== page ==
Total Score: 5.60
Sound Quality: 5
Singing Quality: 6
Contextual Fit: 3
Release Date: 03/12/2009
It’s funny – there were a series of KRY OST releases in 2006, and when we got to those, on the last one I said something about “are you getting tired of competent ballads? Me too, luckily there won’t be any more KRY songs for a while.” Well, here we are – I started this project 1/1/2017 with a 2005 song, and it’s now March 2017 and we’re up to 2009 songs already. It feels sort of absurd to already be up to the Sorry, Sorry album. At the same time, we haven’t even gotten to all of the SJ subunits yet, and one of them in particular was WAY more prolific in 2014-2015 than I realized at the time. Anyway, popping up here on a main Super Junior album is a KRY song. Is it a ballad again? Do you really need to ask?
“Let’s Not” doesn’t succeed like their 2006 work, and it’s not about vocals (although they were apparently still sticking with the idea that Kyuhyun was a bass, since they give him those B2s at the start of the song, and no one else is required to go that low, and it sounds like it’s at the very bottom of Kyuhyun’s range); it’s about the weird thing I hear in SJ songs sometimes, where someone gets it into their head that every single bar should have a different base chord. Not like, key changes, just changing the chord played every single bar. That makes the song sound busier than it needs to be, particularly in a ballad. (I am thinking of “A-Cha”, several years after this song, which more or less sits on an A minor chord for the entire song. That is the opposite of songs like this.) And because there’s a limited amount of chords you can transition into without wandering into another key, changing the chord so often makes the song sound aimless and distracted.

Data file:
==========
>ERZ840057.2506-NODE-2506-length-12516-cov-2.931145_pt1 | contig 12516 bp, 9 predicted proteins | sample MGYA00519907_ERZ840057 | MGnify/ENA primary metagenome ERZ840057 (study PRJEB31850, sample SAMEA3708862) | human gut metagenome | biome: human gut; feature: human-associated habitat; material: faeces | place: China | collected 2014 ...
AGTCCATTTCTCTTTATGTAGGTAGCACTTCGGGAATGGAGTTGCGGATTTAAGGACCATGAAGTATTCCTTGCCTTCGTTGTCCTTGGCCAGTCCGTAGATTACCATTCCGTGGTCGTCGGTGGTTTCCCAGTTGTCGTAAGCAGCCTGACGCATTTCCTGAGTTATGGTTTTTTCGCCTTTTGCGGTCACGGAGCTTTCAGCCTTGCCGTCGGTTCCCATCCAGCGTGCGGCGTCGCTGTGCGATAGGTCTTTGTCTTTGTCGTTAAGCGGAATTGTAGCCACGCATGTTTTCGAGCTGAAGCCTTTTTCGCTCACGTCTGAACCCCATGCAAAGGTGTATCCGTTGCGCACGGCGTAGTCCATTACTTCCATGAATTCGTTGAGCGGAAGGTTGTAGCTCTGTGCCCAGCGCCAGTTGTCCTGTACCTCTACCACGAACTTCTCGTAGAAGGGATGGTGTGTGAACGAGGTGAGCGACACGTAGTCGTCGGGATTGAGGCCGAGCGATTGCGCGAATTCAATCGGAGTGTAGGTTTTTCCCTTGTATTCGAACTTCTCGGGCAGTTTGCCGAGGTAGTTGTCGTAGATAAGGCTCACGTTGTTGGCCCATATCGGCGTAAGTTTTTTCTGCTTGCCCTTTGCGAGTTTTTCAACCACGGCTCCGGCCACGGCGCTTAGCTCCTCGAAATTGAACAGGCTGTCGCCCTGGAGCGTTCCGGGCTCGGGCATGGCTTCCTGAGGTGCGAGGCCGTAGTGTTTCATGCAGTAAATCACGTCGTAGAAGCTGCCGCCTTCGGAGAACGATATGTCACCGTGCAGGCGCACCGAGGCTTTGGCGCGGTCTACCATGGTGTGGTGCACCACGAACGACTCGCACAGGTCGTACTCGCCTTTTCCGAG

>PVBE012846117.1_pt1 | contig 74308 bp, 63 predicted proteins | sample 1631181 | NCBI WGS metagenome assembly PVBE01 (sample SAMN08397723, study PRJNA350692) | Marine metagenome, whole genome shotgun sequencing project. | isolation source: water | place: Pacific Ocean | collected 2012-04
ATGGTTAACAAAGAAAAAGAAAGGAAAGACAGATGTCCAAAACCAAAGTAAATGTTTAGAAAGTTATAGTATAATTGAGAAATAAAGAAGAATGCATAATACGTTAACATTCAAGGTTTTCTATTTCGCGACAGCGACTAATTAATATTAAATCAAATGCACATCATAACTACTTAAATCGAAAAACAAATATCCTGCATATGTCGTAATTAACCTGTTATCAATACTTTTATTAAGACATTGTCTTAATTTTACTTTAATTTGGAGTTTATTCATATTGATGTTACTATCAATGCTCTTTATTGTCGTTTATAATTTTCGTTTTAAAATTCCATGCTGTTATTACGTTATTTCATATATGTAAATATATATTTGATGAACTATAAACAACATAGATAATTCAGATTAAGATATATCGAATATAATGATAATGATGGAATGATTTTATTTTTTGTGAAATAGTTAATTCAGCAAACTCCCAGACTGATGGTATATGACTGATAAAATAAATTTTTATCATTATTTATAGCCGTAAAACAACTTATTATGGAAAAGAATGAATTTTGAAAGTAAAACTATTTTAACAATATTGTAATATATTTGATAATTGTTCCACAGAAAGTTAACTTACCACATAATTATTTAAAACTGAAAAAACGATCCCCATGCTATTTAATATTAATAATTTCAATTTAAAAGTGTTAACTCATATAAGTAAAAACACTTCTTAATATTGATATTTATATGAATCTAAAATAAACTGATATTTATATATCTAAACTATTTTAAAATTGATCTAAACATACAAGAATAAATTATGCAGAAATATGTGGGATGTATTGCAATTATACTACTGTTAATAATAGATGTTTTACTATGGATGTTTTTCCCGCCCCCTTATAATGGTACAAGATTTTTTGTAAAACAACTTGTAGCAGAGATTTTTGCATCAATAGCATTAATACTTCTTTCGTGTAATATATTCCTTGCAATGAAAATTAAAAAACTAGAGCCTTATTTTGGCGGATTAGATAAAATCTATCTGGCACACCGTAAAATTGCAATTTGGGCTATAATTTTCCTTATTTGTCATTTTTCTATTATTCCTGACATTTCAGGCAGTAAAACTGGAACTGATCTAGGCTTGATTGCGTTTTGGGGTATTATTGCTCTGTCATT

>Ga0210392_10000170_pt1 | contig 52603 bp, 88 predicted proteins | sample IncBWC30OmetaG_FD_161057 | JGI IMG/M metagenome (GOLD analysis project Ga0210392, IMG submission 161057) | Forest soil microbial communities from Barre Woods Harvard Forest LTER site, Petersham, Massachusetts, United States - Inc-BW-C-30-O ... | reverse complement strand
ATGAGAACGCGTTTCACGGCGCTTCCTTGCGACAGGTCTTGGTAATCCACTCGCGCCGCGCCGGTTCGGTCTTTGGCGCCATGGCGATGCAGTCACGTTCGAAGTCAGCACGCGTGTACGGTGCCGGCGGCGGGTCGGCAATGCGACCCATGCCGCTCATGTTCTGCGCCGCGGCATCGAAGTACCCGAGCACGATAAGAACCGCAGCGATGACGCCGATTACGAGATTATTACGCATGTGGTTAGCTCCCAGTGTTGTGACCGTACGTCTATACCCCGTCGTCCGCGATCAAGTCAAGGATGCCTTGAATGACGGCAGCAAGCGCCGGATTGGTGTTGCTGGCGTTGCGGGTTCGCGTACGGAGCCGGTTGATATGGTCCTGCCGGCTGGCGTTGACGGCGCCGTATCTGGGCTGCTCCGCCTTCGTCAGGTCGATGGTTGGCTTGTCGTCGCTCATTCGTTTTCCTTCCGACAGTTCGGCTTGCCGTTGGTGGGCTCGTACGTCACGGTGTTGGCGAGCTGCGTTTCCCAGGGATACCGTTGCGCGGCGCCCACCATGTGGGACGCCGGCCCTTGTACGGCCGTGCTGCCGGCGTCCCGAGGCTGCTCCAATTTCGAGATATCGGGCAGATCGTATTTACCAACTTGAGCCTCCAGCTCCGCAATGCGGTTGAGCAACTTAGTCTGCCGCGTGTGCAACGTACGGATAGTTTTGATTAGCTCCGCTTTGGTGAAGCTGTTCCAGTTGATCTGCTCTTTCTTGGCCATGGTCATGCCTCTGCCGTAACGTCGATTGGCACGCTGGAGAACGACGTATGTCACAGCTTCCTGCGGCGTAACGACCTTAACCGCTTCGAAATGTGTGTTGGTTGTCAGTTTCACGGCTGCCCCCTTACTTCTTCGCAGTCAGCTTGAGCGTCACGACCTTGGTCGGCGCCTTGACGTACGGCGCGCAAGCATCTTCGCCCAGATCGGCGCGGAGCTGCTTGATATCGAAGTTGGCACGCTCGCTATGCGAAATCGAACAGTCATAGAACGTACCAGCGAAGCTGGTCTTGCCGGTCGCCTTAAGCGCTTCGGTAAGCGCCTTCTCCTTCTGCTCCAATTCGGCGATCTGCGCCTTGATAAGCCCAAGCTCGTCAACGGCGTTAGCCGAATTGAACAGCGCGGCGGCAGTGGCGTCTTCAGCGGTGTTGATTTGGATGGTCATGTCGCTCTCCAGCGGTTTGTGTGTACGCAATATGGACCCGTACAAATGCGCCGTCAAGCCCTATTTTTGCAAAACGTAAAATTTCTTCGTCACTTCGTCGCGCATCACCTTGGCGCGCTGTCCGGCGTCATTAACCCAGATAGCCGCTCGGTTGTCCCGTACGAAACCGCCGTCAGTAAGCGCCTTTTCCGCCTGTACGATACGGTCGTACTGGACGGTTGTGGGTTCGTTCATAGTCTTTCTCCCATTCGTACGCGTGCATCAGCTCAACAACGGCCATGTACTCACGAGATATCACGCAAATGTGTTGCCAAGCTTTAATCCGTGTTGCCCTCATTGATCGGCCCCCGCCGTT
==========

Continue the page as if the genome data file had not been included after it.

Lyrically this is about “I am a terrible person and I dumped you and you should go find a better boyfriend and never hang out with me again WOE IS ME I AM DARK AND BROODY.” Yesung can maybe pull that off, but Kyuhyun not really and Ryeowook absolutely 100% definitely not; he doesn’t sound perky per se but his voice is just… too bright for despair. At least in 2009 it was, anyway.
Ryeowook’s the only one who attempts that B4 in the chorus in anything other than falsetto; when Yesung gets it the last time through, the song has modulated up to C major, and being Yesung he decides to make it a C5 AND a D5 and E5. Because for whatever reason (I can’t really speculate on whether this was his choice or producers’ choice), if there has to be one person adlibbing, it has to be Yesung. Regardless of whether he had the best tone of voice or not. I would argue that at least on this song, Ryeowook has the best tone, even though it’s not super appropriate in this context. Kyuhyun, in part because he got stuck with the low notes, comes off as undersupported, and Yesung increasingly has too much extraneous airflow in his voice. Kinda like… this is probably an awful example, but you know how like in throat singing (there are lots of great videos on Youtube, but I picked this one because you can hear what I’m talking about more clearly), the singers are able to produce multiple tones with their individual voice at once? Yesung’s like that too, but with him it’s poor technique, and instead of multiple tones, it’s one tone and a CRAPTON OF AIR ESCAPING AROUND IT. But the air is like, coming from an alternate dimension since I don’t recall him having problems with having enough breath to finish a phrase. Maybe he has superpowered Michael Phelps lungs. Either way, over time that breathiness starts overtaking his main voice until more recently (like 2015-2017), it threatens to overtake it entirely, and he’s had to resort to singing in something closer to a baritone range to avoid it.